Egyptian ex-president Mohamed Mursi went on trial last week for inciting murder and violence, giving Hamas confidential security information, and insulting judges. Any normal man faces such serious allegations would tremble at the hearing yet Mursi refuses to take the trial seriously. On top of that he claims he is still the country’s leader, despite the fact that he is currently in custody. So what does this type of attitude mean and what effects will convicting Mursi have on Egypt?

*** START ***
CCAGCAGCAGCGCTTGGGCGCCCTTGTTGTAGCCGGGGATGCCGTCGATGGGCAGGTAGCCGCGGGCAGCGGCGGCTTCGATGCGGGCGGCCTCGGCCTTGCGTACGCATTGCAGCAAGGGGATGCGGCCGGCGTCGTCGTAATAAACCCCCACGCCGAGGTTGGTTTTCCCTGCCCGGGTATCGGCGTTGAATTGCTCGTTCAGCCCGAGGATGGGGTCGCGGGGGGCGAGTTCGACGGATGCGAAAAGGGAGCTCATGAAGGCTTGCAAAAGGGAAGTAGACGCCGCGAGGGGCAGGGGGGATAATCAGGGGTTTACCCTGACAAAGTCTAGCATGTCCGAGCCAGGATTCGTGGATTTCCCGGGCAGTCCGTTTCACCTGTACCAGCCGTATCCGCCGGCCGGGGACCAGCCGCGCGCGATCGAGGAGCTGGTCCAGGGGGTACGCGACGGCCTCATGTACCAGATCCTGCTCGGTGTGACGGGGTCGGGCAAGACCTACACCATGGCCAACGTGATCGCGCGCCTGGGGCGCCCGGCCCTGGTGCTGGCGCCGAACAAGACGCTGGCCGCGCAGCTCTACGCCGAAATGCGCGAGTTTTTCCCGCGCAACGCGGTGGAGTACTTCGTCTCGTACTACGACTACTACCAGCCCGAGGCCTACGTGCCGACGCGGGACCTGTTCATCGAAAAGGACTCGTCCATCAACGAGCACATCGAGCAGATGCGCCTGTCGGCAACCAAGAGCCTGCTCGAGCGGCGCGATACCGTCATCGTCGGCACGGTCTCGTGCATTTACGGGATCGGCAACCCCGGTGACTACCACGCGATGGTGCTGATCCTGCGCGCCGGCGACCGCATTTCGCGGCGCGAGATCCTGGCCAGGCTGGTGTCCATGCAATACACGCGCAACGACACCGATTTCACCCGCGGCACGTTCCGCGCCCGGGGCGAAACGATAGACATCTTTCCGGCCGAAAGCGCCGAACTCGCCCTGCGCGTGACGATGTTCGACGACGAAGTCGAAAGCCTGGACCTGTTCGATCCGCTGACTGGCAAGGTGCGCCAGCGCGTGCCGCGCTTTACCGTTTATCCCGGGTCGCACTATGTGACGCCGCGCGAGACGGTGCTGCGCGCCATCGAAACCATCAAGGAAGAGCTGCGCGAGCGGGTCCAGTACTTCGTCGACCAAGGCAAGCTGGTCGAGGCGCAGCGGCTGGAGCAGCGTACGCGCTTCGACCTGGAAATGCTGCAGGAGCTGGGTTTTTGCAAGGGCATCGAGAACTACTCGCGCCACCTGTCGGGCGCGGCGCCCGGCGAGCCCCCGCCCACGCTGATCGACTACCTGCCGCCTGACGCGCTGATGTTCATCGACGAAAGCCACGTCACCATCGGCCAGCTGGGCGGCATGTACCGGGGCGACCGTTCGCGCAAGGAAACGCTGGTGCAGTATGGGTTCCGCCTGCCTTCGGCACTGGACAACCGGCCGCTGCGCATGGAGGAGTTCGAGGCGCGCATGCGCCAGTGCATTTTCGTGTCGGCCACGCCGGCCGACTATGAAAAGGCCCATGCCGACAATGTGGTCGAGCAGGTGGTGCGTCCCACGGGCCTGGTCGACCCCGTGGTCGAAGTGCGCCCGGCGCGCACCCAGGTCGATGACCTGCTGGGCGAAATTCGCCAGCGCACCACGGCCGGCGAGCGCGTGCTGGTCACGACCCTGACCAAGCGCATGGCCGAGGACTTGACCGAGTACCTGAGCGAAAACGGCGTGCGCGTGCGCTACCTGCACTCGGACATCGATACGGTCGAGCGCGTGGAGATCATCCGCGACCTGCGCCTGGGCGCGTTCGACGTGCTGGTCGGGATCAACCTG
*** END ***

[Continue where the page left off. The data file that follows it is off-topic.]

If a judicial system is to be taken seriously it must be able to show that justice is blind and no one can escape judgment for his or her wrongs. When you are dealt with a situation where you have a major leader on trial, one who still has a serious backing, you must approach the situation very delicately. If Mursi is found guilty of one or all of the charges he is facing, it may cause a riot from his supporters however, if he is allowed to skate free you must deal with those who opposed he’s leadership. Since the majority of the Egyptian population wants Mursi to be held accountable for his crimes then that is what must be done. The international world must not interfere no matter the outcome and that is a crucial point. It is very rare that a country wants outsiders to come in and tell them how to live their lives or who should make the rules they must follow. Mursi must be shown that the population he once rules has decided they do not like how he did things and that they want justice for the wrongs he committed while he was their leader. Egypt is in a very fragile state and every action they take and every action the international world takes must be very well thought out. If the wrong move is made it can easily lead Egypt to a downward spiral but if the better choices are made; choices that provide for just leadership for the people then Egypt has the capability and rich culture to become one of the most prosperous countries in the Middle East. Do you think this is a situation where the other countries should get involved?